Note: I hope you’ll enjoy another post with contributions from my good friend, Payton Minzenmayer. Payton is the Connections Minister at the Alameda Church of Christ in Norman, OK. To read more of his work, visit his website at paytonminzenmayer.com.
Burnout in ministry is a problem for far too many people. According to recent research:
- 28% of ministers are spiritually undernourished
- 35% of ministers battle depression
- 43% of ministers are overstressed (To see all the data collected go to churchleadership.org)
Burnout can ultimately affect not only a person’s career, but their entire life and well-being. In our brief ministry careers, we have seen churches suffocate their ministers by placing lofty, unrealistic expectations on them that any person would struggle to meet. We have also seen ministers who work 70 hours a week with respectable goals and good intentions, but destroy their own lives in the process. Both of these potential pitfalls threaten the well-being of our churches and the people whom we work with.
Church leaders must know how to set up boundaries to protect their personal, emotional, and spiritual well-being.
In the space below, Payton and I take some time to examine five duties of ministers that may not show up in a job description, but that we believe are crucial to long-term health and personal development. Some may say, I don’t have time to worry about these things. I have to do the work of God! Although church work carries many important tasks, we would both argue that you don’t have time to NOT do these things. They will help you avoid burnout while strengthening and preparing you for a long career in ministry.
Habit One: Focus on your personal spirituality.
Payton: We spend so much time pouring into others that we forget to pour into ourselves. Yes, Jesus loves the people you are serving, but he loves you too. Honestly, he might miss you. A habit that is embarrassingly difficult for many ministers to pick up is developing healthy spiritual practices. Unless you have a deep spiritual well to draw from, you will have nothing to offer to those who are seeking or asking. It is easy to be sucked under the dark vacuum of pain and suffering the world’s sinful nature creates. Many attempt to not only carry their burdens, but also the burdens of others. Personally I struggle with this, but have learned that saying “no” can be just as effective as saying “yes.” We each have to decide where we invest our time, energy and resources because we have a limited supply of each. Adopting the metaphor from Wayne Corderio in his book, Leading on Empty, if we pour more into others than we do to ourselves, our “gas tank” will eventually run empty and we will have nothing left to offer.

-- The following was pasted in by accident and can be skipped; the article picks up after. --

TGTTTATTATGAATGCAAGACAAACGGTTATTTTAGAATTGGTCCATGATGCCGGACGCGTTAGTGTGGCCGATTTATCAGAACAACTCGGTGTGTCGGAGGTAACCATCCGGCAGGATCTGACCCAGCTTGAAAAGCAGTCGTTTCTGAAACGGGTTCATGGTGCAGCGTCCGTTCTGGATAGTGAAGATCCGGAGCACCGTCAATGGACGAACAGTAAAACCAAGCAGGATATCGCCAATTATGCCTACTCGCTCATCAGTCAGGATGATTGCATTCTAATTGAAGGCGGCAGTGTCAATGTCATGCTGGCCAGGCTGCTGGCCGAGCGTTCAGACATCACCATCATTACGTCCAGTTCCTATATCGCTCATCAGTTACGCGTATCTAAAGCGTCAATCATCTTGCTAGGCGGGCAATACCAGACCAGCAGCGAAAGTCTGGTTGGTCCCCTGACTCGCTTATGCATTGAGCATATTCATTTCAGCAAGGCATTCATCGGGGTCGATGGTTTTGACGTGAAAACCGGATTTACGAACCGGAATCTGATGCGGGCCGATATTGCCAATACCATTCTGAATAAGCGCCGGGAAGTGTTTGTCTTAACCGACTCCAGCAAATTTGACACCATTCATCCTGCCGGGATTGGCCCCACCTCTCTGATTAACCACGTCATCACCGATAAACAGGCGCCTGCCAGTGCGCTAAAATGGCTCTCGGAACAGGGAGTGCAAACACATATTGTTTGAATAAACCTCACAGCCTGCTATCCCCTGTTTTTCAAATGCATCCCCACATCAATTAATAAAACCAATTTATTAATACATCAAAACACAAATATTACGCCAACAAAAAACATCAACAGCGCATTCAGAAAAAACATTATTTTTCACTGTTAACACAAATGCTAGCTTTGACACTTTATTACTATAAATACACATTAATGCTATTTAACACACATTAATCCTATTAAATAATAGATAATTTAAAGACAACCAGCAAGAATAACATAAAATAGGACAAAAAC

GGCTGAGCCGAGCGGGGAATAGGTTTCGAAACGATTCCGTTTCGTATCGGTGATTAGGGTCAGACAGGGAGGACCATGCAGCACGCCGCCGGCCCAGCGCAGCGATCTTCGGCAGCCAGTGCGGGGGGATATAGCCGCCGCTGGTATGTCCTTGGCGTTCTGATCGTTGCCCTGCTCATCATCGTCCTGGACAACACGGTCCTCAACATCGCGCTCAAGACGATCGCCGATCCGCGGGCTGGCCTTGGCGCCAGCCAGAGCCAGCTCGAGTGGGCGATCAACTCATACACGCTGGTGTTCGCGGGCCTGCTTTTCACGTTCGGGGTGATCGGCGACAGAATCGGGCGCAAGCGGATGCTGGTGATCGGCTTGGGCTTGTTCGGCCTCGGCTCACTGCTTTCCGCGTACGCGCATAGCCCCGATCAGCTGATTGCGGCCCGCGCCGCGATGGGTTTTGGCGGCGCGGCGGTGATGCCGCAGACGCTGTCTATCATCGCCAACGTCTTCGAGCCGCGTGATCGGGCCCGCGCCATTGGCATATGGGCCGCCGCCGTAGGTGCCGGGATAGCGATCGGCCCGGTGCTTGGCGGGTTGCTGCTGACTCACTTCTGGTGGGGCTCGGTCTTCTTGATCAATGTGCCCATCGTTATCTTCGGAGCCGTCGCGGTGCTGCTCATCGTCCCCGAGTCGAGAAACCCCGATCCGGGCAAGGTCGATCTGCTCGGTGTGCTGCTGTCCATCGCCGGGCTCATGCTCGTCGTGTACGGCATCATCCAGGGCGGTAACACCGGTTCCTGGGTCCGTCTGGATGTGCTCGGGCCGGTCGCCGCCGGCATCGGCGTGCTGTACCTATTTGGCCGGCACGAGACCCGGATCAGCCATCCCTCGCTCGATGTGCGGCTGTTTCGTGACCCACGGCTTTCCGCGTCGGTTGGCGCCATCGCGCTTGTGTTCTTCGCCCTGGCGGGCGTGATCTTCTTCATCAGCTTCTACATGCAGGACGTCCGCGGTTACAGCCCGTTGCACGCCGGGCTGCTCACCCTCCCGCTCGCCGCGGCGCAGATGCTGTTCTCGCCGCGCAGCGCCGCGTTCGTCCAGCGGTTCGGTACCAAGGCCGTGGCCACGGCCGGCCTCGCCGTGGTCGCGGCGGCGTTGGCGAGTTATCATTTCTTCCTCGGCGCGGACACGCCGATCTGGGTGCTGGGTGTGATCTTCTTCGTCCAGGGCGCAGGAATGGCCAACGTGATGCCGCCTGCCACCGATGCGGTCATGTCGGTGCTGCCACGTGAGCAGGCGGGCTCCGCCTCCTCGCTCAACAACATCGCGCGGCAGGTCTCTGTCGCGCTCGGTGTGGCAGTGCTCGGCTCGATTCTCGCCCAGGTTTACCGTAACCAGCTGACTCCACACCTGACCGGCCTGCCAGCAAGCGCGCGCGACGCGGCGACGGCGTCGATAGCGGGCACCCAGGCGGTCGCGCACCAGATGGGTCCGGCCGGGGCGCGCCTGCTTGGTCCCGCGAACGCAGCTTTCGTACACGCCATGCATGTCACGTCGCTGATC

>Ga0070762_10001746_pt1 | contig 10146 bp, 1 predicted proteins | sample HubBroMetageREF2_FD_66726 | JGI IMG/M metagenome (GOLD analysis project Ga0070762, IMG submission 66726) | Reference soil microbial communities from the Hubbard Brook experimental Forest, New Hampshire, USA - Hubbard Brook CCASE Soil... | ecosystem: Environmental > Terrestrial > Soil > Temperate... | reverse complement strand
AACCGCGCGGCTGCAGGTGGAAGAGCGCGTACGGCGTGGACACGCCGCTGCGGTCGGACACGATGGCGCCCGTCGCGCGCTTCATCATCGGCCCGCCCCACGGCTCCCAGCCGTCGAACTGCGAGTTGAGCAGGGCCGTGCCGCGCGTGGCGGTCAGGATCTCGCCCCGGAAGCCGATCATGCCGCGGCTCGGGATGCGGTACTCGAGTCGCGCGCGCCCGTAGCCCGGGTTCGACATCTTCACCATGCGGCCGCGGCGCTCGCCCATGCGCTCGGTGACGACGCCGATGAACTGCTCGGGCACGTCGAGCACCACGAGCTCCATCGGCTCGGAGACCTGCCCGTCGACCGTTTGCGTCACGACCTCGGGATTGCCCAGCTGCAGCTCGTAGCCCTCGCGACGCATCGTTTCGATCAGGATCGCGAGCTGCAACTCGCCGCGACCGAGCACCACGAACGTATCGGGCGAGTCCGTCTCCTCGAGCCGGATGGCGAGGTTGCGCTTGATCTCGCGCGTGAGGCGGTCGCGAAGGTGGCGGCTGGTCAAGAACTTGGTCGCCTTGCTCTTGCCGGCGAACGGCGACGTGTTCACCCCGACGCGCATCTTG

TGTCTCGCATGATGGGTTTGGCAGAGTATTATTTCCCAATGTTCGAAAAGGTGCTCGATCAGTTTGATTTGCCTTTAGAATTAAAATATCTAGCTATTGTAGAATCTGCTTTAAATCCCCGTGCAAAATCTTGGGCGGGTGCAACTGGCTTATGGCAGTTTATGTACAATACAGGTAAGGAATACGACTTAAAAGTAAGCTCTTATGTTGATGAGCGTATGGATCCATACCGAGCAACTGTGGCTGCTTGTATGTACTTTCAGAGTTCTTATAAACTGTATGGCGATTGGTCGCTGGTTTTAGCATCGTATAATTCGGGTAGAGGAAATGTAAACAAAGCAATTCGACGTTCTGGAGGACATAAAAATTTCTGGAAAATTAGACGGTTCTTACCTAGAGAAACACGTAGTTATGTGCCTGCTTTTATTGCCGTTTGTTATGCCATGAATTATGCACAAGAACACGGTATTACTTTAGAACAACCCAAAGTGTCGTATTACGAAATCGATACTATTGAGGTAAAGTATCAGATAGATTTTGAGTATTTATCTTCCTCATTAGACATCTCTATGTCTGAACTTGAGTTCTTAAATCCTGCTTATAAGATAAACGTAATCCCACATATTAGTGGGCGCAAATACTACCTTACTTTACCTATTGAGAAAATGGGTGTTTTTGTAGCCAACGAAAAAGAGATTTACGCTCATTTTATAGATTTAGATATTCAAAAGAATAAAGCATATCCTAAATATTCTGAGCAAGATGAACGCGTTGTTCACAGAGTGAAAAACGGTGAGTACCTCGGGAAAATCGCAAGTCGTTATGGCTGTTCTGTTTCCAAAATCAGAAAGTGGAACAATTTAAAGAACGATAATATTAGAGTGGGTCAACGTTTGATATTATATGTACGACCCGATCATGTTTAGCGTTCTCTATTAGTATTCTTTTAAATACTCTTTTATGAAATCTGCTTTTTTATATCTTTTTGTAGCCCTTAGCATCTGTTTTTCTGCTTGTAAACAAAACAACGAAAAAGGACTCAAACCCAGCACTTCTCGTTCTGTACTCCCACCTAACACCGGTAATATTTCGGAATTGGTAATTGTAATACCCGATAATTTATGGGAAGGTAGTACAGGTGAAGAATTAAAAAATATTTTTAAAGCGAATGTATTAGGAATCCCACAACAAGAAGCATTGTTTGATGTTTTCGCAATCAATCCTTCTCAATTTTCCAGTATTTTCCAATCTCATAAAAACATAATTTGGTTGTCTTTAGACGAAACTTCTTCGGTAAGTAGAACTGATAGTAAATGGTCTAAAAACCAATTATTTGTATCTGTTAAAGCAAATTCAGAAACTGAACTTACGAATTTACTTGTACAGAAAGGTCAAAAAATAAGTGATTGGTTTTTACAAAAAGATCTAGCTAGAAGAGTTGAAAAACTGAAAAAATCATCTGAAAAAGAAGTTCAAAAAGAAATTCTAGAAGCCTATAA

Brady: Ministry and personal spirituality are not equal. You don’t get a pass on following Jesus just because you are serving in his church. And you shouldn’t want one – following Jesus is life’s greatest joy, and if you neglect personal discipleship because of your service in the church, you are robbing yourself more than anybody else. When done right, ministry is an outpouring of one’s love for Jesus cultivated through daily time in prayer and God’s word. This should be a priority for all people – ministers included.
Habit Two: Spend meaningful time with your family.
Payton: One of the most important things we have is often the first to get knocked down the ladder of importance. We struggle to understand why the average household is divided; I believe one of the reasons is because we have stopped making our family a priority. For me this is my wife. For you this might be your first-born child, your mom and pop, or your twin brother. These people have been put in our life for a reason. We, for the most part, didn’t get to choose them or decide how they would act and think. What we can control, though, is the type of relationship we want to have with them. Coming from a person who has had many fallouts with family: love your family with all you can muster. You will not regret that time.